‘Mr. Mercedes’: How to Adapt Stephen King for Television, From the Stars and Producers Who Did It Right

Brendan Gleeson, Mary-Louise Parker, and director Jack Bender break down how "Mr. Mercedes" made a successful leap from page to screen.
Mr Mercedes Season 1 Brendan Gleeson Mary-Louise Parker
Audience Network/DirecTV

Part of the way he struck that tone was by eliminating extraneous elements, including some of the most common additions to any TV show or movie.

“I didn’t want to use music,” Bender said. “I just wanted to use textures. The only music in the show, pretty much, is [diegetic].”

Though it wasn’t in the book, Kelly, Lehane, and Bender came up with the idea of giving Hodges an affinity for records.

“Hodges cares about very little in his life when we find him, except for his vinyl collection in the story,” Bender said. “So the music is motivated by what he listens to and it’s motivated by what Brady listens to.”

These details are crucial to capturing what made King’s books beloved.

“He’s such a complex individual, so flawed and fundamentally upright, but really wilting at this point when we meet him,” Gleeson said. “He’s a complicated man. He’s just really, really interesting, and you know at the core of him there’s something proper and that’s about as much as you get to know, because the rest of him is a mess.”

Mr Mercedes Season 1 Brendan Gleeson

3. Find the Deeper Meaning to the Violence

Like most novels, there’s a benefit to sinking into King’s work that can be tricky to replicate with the limited timeframe of a feature film. Television allows for that extended examination, and “Mr. Mercedes” takes full advantage, from Gleeson’s depiction of Hodges’ many layers to a thematic focus on America’s class system.

Moreover, the violence inherent in most of King’s work (and certainly the original novel) is used for a specific purpose. Though the opening scene of the series is particularly graphic, it’s based on true events.

“I was wondering about [this scene in] the book and it turned out Stephen came to set one day and said, ‘Well, actually the book was based on an incident that happened.'”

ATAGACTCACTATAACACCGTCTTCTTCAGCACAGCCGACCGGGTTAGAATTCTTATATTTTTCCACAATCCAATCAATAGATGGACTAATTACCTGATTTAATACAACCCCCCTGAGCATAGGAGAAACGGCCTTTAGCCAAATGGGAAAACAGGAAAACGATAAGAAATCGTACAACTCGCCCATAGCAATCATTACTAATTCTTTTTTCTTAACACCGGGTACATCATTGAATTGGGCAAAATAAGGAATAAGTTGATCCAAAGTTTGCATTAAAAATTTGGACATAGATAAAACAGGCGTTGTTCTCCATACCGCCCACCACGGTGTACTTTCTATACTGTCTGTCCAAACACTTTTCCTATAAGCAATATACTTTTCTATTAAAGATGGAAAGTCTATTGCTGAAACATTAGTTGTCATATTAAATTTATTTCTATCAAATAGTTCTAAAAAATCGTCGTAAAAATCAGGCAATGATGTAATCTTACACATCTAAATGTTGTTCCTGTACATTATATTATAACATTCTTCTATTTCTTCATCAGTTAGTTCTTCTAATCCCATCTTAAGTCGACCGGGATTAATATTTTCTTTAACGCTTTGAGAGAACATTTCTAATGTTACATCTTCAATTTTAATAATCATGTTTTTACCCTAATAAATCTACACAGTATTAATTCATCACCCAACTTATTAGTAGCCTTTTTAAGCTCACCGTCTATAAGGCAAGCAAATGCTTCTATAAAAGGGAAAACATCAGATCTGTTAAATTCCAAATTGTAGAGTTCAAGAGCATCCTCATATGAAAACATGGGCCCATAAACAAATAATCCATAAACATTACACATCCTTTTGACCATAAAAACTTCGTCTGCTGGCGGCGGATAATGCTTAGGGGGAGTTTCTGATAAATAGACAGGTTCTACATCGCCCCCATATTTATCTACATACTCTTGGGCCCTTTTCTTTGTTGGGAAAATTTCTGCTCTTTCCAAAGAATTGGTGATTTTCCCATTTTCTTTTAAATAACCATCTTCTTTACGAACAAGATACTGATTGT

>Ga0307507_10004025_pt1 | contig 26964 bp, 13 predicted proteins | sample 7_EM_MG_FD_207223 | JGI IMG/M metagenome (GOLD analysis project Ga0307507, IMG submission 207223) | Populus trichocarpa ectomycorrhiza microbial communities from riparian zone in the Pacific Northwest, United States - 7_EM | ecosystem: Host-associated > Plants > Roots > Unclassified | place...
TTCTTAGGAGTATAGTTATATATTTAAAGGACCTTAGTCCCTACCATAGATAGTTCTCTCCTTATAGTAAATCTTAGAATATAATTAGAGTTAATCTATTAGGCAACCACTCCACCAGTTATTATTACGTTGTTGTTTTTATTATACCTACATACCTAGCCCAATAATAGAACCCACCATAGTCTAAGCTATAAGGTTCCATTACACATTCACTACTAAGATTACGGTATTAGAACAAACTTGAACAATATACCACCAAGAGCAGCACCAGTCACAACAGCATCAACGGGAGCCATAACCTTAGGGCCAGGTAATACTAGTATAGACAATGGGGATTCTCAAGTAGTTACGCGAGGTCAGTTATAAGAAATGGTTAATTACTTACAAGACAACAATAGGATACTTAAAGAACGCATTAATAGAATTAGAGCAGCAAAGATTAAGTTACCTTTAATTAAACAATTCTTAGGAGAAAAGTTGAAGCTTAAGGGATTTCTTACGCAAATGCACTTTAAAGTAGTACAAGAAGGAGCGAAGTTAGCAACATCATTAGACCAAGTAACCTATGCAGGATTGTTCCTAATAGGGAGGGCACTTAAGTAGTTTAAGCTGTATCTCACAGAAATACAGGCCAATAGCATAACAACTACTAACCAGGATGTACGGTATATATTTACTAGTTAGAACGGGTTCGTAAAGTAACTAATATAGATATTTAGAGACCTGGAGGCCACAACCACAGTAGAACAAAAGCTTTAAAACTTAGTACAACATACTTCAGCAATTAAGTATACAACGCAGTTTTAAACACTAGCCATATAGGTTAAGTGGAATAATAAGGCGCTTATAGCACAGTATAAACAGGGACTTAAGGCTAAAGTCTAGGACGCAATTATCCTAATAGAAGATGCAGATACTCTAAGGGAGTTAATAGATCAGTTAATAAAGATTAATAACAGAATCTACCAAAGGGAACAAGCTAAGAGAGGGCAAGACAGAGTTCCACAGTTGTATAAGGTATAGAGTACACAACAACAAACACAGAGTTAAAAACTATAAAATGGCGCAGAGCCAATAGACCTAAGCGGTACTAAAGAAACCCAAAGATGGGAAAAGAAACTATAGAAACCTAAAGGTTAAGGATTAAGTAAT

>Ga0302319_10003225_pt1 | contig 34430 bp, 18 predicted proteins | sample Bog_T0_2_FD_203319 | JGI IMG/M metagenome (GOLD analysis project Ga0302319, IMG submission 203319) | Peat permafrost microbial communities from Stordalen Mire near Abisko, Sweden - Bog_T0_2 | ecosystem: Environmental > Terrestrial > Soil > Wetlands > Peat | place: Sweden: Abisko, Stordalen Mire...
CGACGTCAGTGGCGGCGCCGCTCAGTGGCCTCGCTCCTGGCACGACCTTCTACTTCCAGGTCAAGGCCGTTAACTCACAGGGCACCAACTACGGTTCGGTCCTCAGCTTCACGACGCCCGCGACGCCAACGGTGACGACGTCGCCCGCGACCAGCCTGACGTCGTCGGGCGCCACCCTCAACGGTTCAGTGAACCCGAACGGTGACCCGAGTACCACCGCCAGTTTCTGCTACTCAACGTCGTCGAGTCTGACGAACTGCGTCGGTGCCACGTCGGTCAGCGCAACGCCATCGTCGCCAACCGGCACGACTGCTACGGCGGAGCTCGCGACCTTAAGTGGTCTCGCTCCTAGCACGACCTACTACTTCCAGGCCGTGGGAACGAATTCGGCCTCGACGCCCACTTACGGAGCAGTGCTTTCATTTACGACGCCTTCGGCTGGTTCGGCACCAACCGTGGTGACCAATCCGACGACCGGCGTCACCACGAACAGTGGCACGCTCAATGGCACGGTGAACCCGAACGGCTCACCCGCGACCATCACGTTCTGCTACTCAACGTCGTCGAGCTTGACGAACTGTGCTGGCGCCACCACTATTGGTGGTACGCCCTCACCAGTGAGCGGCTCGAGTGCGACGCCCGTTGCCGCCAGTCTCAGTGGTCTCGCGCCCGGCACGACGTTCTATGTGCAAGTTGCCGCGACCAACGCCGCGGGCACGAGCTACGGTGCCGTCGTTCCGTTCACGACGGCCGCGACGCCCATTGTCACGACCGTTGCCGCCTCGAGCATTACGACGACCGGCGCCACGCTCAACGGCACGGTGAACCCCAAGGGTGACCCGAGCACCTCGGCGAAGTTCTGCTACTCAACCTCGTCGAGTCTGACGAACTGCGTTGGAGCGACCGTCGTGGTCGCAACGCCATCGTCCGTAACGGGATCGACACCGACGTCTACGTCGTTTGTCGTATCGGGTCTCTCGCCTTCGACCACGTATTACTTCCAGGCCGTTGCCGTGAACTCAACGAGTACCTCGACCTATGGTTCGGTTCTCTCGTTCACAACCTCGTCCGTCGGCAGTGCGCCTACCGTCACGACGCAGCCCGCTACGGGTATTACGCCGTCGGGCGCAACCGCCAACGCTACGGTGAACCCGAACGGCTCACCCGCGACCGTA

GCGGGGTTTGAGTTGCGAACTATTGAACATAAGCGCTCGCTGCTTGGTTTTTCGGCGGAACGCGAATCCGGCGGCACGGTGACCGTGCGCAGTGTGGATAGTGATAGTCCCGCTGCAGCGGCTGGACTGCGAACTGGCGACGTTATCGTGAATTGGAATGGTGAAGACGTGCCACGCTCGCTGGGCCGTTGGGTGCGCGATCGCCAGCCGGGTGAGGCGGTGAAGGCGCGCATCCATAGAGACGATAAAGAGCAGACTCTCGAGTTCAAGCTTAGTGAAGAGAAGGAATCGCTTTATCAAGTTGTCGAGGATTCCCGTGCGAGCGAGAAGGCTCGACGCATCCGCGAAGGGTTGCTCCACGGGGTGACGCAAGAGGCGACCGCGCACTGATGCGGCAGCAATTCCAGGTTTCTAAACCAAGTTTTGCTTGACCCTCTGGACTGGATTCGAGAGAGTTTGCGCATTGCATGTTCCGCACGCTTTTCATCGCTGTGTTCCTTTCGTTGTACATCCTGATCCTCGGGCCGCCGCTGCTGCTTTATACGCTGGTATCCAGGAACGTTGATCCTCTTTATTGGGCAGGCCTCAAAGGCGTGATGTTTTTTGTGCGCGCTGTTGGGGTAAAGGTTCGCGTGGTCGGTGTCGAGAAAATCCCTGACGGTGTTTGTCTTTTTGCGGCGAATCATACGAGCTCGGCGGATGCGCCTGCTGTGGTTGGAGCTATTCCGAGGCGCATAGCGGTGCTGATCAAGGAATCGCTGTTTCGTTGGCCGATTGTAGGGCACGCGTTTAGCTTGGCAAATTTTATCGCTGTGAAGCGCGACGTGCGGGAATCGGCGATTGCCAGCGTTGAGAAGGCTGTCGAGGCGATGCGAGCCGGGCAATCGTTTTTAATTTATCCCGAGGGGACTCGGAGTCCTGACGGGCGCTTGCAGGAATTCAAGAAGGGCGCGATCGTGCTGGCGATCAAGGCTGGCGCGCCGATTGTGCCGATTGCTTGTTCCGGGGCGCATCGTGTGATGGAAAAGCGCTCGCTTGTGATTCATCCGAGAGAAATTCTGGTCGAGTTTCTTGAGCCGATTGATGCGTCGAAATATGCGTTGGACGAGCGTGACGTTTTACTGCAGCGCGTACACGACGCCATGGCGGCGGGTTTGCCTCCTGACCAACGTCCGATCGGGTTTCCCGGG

The series frames its violence through the backdrop of a tumbling unemployment rate and a frustrated middle-class workforce; a choice made to emphasize the consequences of individual actions and societal changes.

“When the material came through, I was a little concerned that this would be giving people ideas,” Gleeson said. “Then Nice happened, and I’m kind of saying, ‘Well, we ain’t giving anybody ideas that they haven’t had already.’ […] This is the reality of the way things are going now: It is in the world. To embrace that stuff for titillation purposes is very questionable. To do it with a view toward looking at the consequences of it is not just a proper thing to do, but it’s a necessary thing to do.”

“He has this kind of deceptive simplicity,” Parker said. “At first glance, it seems to be a very simple story, but it’s really quite complex.”

Parker said she saw the Broadway adaptation of “Misery” and was impressed by how a straightforward story could carry such depth.

“Even with ‘Misery,’ when you think of this woman, she’s obsessed with these books. There’s this man, he has a car crash and it just unfolds in a way where the complexity creeps up on you rather than being hit with a plot that’s so overwrought. […] The way that [King] constructed that where you really can’t stop watching. He just has some magic touch in that way.”

“Mr. Mercedes” spends a good deal of time not only with Hodges, but the masked man behind the wheel of the lethal vehicle; the one actually inflicting violence on others.

“For me, I think gratuitous violence is not only immoral, but it’s also dull,” Gleeson said. “It’s boring. Whereas, if you’re looking at the consequences and the motivations, or you’re trying to understand what’s going on the other side of the car wheel, I think it’s the gentleman thing to do. It’s almost necessary that people start to ask these questions; to say, ‘Well, what the hell is going down?’ Because it’s happening and it’s much more a part of our lives now and not just from terror groups. There are a lot of people who are unhinged and who are angry and who are trying to lash out in various ways, so I don’t think it’s a bad thing to do.”

King would likely agree. With his name behind “Mr. Mercedes,” the first season has deepened week-to-week as it prepares to wrap with an hour-long finale on October 11. A renewal has not yet been issued, but reviews are solid and Audience Network has been promoting the series heavily. Bender, though, already has the only acclaim he really needs.

Stephen King just adores it,” he said. “To get his praise and be proud of what I’m doing and what our team is doing is really exciting. I really say that if there’s anybody out there who reads this or hears this, it’s unlike anything I’ve ever done. Watch this show because I think it’s really, really good.”

And so, it seems, does Stephen King.

“Mr. Mercedes” airs new episodes Wednesdays at 8 p.m. ET on Audience Network.

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